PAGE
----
It is with heavy hearts that we announce the peaceful passing of our mother Cecile on Wednesday, July 22nd, 2020, in Peterborough at the age of 93. She had a life full of love, music and laughter. Cecile had a long successful marriage of 62 years to her husband George (predeceased). Together they had 6 children, 12 grandchildren and 10 great grandchildren.
Loving mother of Dale (Merilyn); George (Nancy); Lori (Jim); and the late Colleen Goods, Darlene, and Darrell. Dear mother in law of Richard (Karin). Dear Grandma of Leigh-Ann (Steve), Andrea (Eric), Kim (Greg), Sharon (Byron), Kevin, Matthew (Rebecca), Jocelyn (Jordan), Adam (Aran), Nicole, Natalie, Ian and Ben. Great Grandma of Morgan, Meghan, Jack, Ren, Riley, Andrew, Tanner, Ayla, Autumn, and Tessa. Cecile is survived by her two sisters (Agnes and Teresa), both in their 90s, and was a beloved Aunt to many nieces and nephews.
Cecile was unfailingly positive and known for her beautiful and constant smile.
Born in Sudbury, Cecile grew up in the bush, at a CN rail stop called Bayswater just north of the French River. With no school in the little community, she, along with 4 siblings, travelled starting at the age of 8 to Sudbury for their education. They were closely knit, living in an orphanage far from home and schooled by nuns. This experience highlighted her talent and interest in music. Cecile always talked about singing every weekend on CKSO radio.
Returning to Bayswater to care for her ill mother, Cecile met her future husband, George. He was a shy bachelor – 10 years her senior. Her French “joie de vivre” and lively family were a counter point to his staid Irish/English upbringing. They married shortly after the war, in 1947, taking the train to honeymoon in Toronto. He would do anything for his “princess”. Each Christmas he would search out a beautiful fancy new dress for her and always told her how beautiful she was. She’d had 5 children, losing one (Darlene) at 10 months, by the time she was 25. Thrilled to finally leave the small log home in Bayswater, when George’s job took them to Sudbury, she’d had enough of raising 3 babies with no running water or electricity.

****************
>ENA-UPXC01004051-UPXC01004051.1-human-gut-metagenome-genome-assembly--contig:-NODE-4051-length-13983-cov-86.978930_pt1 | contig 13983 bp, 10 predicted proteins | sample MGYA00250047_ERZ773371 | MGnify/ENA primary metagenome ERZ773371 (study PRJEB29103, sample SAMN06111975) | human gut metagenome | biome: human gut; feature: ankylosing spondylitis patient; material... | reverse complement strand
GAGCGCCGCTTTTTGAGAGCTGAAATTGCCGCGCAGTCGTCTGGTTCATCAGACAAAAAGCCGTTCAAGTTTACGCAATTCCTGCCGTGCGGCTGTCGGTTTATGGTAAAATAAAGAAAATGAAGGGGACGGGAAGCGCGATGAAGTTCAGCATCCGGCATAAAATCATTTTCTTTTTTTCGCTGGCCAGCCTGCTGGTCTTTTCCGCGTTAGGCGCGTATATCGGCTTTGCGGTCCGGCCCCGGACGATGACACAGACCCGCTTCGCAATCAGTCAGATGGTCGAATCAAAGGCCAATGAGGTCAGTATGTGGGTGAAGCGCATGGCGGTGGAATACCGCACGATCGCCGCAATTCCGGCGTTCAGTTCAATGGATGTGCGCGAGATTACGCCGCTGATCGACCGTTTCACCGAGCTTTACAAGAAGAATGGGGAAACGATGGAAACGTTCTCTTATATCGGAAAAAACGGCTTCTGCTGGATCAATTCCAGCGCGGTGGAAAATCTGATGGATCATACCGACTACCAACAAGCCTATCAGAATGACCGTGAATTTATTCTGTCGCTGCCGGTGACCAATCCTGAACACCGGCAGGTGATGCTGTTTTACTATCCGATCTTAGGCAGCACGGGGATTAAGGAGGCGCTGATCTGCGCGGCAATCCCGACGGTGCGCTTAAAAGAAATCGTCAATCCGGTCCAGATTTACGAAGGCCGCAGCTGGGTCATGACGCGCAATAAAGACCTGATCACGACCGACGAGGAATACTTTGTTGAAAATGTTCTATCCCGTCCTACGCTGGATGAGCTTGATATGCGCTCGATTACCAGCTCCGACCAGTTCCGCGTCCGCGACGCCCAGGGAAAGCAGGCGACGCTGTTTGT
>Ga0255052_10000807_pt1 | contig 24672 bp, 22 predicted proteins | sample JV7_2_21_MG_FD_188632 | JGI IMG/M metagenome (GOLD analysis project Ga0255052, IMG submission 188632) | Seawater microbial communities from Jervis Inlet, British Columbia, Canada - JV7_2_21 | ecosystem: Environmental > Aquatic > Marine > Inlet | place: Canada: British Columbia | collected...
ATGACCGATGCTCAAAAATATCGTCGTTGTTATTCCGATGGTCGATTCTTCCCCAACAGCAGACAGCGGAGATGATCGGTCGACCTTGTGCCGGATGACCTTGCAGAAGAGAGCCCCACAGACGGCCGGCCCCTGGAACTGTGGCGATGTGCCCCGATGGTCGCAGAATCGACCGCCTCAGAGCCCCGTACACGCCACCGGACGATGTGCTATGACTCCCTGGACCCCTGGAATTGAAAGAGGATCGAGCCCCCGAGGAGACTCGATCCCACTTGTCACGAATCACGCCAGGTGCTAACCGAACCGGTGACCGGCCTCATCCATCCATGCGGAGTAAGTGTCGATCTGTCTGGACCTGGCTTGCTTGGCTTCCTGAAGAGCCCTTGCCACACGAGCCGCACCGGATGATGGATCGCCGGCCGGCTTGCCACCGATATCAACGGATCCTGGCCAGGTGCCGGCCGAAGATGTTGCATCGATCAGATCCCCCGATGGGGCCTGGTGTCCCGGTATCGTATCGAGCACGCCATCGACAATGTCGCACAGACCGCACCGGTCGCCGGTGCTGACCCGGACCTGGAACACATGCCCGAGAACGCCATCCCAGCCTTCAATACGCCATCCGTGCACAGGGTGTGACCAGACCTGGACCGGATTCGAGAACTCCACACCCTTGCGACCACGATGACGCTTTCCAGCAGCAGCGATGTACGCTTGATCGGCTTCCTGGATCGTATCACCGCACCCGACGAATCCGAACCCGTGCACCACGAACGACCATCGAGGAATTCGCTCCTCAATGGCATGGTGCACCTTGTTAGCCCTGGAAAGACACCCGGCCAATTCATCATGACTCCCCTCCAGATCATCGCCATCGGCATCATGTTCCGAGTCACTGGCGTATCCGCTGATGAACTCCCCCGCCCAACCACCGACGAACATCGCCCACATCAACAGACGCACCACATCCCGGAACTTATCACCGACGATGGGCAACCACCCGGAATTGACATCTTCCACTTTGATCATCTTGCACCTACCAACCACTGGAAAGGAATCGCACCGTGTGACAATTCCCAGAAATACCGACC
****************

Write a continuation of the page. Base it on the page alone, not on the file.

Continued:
The old train station in Coniston became a cozy home. With Cecile’s 4 siblings and their 18 children nearby, it was a lively, happy time. Her social network blossomed with church, children, school activities, and selling Avon. She was skilled in make-up and conversation and became a sought-after companion by many women for beauty advice and “coffee-talk”. George was the main breadwinner, but she managed all of the family’s financial affairs very successfully.
Summers were spent back in Bayswater. Cecile would organize the now 5 children and supplies and take the “Mix – a short train – ½ freight and ½ passengers back to “the camp” as soon as school was out, returning to Coniston near the end of August. Solo during the week (albeit with a close-knit summer community including her parents and other family and friends), she managed child care, wood chopping, cooking and cleaning. Water was heated on the woodstove to fill the one tin bathtub; pity the last child in who got the dirtiest water. Laundry was done at the lake. Running water was now sending the nearest child running to the well with a pail. She loved to pick blueberries. Her pies - baked in a McLaren wood cookstove were deliciously perfect. And she was the “go to” person for fish cleaning - sometimes up to 10 bass and “barbottes” (catfish) each night.